The SWP lurches from disaster to disaster because they still have members (rightly) eager to see the end of the barbarity of capital. Tragically, they are prepared to swallow their doubts and put their shoulders to the wheel. But it’s time they realised that out of the wreckage of 20th century Marxism we can only rescue one thing: the utter disgust at work in all its forms.
I suggest the Weekly Worker ignore the morons in the SWP for the merry month of May at least. Give your readers a holiday! Instead run a 52-part special retrospective on ‘How the Situationist International set the spark for May 1968’. It would certainly make a refreshing change to all that laborious ‘up the workers’ stuff that you churn out, week in, week out. After all, wasn’t it Marx who said the proletariat has to abolish itself? Make no mistake - without going beyond the critique of so called ‘workplace struggles’ the entire left simply helps to keep the chickens locked up in the coop.
People aren’t so daft as to understand that work is the prison that keeps us locked in, and that work itself needs to be abolished - in its entirety. In 2008 the order-takers and the order-givers are victims of a totalitarian labour economy. Nuclear power and environmental collapse make every human being a prisoner of the system. People certainly don’t need spoon-feeding about ‘stages’ on the road to ‘struggle’ (I am sure the Weekly Worker doesn’t need to be reminded of the need to exorcise that old Stalinist hobgoblin?).
Henri Lefebvre chided the situationists in 1967 for believing that a festival of life could transform social relations. He apologised for his conservatism in the aftermath of May 1968. Only the situationists and a few others were able to see beyond the old left shibboleths of ‘struggle’, ‘duty’ and martyrdom. They recognised the importance of everyday life and helped unleash human passions in a poetic way. It spread like wildfire in May 1968, and took everyone by surprise - not least the orthodox Leninist stiffs.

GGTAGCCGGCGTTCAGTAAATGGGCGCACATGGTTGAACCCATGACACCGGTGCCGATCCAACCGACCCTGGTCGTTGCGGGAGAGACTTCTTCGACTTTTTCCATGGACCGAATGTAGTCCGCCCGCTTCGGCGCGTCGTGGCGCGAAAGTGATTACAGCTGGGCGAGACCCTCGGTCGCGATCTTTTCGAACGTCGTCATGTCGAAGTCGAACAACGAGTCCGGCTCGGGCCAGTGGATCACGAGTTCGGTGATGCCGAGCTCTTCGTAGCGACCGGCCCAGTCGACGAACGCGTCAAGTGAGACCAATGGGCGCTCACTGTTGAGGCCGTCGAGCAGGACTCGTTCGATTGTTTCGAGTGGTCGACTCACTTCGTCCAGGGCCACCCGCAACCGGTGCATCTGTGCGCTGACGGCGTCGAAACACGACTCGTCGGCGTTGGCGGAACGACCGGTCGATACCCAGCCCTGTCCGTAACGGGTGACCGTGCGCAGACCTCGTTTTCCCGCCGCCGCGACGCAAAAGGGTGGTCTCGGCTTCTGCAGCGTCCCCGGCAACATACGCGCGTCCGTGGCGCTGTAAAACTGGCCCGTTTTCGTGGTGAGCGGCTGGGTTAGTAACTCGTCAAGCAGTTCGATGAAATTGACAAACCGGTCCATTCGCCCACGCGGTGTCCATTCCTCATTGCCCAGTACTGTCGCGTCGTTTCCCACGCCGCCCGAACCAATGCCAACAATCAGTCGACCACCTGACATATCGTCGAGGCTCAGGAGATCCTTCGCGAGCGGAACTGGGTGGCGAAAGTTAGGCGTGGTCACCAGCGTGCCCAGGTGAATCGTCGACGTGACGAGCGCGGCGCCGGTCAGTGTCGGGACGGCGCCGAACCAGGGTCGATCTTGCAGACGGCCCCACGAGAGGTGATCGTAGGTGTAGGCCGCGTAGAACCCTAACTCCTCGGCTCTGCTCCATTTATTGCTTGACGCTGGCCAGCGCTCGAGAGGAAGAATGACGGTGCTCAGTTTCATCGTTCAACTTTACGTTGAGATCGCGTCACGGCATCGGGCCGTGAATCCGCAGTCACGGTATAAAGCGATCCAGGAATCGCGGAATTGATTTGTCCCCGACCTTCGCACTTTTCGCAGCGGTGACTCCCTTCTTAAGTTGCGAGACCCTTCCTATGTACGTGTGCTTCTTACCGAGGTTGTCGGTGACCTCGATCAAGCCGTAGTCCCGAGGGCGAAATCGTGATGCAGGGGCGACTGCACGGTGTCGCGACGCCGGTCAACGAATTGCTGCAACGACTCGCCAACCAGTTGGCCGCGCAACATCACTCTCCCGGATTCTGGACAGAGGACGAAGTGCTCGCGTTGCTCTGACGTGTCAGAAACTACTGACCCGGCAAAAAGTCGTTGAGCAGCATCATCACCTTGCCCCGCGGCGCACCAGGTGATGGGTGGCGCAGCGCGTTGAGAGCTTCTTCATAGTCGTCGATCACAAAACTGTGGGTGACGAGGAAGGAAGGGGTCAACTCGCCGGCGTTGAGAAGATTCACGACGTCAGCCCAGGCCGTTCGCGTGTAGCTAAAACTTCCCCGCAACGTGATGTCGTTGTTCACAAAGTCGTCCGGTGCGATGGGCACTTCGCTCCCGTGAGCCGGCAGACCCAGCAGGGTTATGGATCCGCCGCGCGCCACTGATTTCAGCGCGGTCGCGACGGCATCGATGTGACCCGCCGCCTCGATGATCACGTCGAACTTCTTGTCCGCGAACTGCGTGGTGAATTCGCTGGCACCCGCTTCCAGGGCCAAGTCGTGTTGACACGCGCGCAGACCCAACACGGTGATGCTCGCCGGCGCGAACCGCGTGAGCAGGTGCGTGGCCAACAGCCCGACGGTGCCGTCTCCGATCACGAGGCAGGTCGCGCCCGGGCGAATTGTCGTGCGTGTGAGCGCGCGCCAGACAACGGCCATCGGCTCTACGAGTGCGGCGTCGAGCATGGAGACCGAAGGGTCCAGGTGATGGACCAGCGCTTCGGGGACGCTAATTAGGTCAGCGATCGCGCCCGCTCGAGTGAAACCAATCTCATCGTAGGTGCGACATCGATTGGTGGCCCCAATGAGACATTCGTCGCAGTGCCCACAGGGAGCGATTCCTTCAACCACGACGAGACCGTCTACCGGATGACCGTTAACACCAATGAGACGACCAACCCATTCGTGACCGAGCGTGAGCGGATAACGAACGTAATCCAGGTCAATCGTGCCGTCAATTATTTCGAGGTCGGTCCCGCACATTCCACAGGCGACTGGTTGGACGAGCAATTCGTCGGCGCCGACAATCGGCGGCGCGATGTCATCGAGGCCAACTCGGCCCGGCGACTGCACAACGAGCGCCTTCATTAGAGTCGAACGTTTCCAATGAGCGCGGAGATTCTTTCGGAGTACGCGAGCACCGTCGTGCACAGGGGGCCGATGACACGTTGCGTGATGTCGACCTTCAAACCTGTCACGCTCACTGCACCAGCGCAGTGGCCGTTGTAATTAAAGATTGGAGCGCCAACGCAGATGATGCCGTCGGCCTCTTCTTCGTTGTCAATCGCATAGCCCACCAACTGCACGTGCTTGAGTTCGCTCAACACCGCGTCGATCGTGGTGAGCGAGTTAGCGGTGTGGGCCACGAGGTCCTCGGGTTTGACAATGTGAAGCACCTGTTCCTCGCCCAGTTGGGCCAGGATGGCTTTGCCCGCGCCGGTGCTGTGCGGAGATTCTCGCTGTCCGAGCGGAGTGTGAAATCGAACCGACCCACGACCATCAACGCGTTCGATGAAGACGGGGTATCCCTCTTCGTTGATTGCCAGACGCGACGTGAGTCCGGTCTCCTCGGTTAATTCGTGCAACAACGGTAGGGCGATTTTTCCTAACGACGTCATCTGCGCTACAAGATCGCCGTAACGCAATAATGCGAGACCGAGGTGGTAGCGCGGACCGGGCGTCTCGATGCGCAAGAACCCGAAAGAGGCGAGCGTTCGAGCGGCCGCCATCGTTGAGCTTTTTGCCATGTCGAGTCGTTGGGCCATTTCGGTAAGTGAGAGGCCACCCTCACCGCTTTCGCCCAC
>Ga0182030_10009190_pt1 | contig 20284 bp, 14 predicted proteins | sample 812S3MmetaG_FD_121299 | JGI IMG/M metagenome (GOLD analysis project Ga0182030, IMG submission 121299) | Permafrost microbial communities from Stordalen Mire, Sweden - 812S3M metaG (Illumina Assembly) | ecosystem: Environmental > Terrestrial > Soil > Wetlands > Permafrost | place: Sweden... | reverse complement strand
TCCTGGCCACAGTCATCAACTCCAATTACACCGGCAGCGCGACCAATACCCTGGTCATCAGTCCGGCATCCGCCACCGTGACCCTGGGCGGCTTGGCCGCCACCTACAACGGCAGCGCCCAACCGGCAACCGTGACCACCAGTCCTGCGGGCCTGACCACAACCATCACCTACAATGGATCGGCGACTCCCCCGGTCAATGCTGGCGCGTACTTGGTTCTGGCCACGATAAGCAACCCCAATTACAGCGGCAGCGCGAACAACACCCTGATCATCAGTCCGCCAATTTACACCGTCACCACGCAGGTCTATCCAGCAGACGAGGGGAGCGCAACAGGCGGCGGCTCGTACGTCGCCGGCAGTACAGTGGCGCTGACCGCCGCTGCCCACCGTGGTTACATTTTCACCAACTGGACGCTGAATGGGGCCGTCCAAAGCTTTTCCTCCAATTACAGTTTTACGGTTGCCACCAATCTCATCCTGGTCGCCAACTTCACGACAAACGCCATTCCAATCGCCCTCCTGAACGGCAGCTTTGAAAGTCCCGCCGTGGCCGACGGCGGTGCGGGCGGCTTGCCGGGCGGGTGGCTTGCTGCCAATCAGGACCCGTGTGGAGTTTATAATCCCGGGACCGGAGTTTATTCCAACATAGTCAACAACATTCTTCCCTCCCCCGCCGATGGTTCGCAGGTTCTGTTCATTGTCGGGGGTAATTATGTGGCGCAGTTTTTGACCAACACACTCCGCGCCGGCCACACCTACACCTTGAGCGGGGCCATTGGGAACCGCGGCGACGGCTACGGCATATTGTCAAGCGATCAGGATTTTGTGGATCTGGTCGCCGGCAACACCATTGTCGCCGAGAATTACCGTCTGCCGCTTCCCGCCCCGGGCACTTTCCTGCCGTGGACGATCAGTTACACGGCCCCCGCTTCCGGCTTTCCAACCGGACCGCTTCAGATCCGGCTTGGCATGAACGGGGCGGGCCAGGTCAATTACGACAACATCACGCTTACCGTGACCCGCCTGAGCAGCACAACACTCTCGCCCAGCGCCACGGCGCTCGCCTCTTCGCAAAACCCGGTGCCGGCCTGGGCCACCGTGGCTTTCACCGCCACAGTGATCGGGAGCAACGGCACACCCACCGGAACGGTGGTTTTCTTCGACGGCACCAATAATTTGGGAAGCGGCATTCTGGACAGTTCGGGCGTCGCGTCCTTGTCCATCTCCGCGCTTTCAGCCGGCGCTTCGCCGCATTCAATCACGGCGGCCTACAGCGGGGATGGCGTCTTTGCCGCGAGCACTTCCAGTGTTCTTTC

We urge all your readers to look out for Principia Dialectica’s critique of May 1968 in 2008 - part written by a translator of the French edition of Moishe Postone’s book Time labour and social domination (1993). This is a book well worth studying. It doesn’t deal in the utopian dreams of ‘workers’ councils’ and other hangovers of 1917, but instead is firmly rooted in the day-to-day reality of 2008.
Postone was a student of Marcuse and writes in the best tradition of western Marxism. Refreshingly, and, sorry to say, unlike their Anglo-Saxon counterparts, the French Communist Party were ahead of the game and published an interesting review of his book a little while ago. The PCF acknowledged that Postone is one of the few theorists who seriously attempts to grapple with the world situation post-1989.
In his article ‘No alternative to reformism’ (March 6), Dave Vincent noted: “Once again I found myself thinking that you really cannot be a good trade union activist fighting to defend your members against attacks by a Labour government and yet urge members to vote Labour at every election! You cannot properly defend your members against the attacks made on them if you are also devoting your energies to keeping the assailants in power.” He also drew the logical conclusion about opposing union funding for Labour.
I agree absolutely and it was encouraging to see this viewpoint being expressed in the paper! This, of course, pinpoints the dilemma too facing all those other comrades who still hold the position of supporting Labour electorally, no matter how ‘critical’ their support.
Here in New Zealand, only a minority of unions are still affiliated to Labour and these unions only comprise a minority of the organised working class. The overwhelming majority of workers in unions which are affiliated play no role whatsoever in Labour. In terms of social composition, the LP is predominantly middle class. Even the days when its candidates served an apprenticeship in the union bureaucracy are gone, with only a tiny minority of NZ Labour MPs now arriving in parliament through that route. Far more are academics, managers, lawyers and so on (and, these days, fewer and fewer union leaders come off the factory floor anyway).
Moreover, the vast majority of workers now are not unionised. In other words, the working class as a class has no ‘organic’ relationship with Labour at all. Yet, oddly, we still have Marxists down here who speak of some ‘organic’ link between the liberal-capitalist Labour Party and the working class via the unions.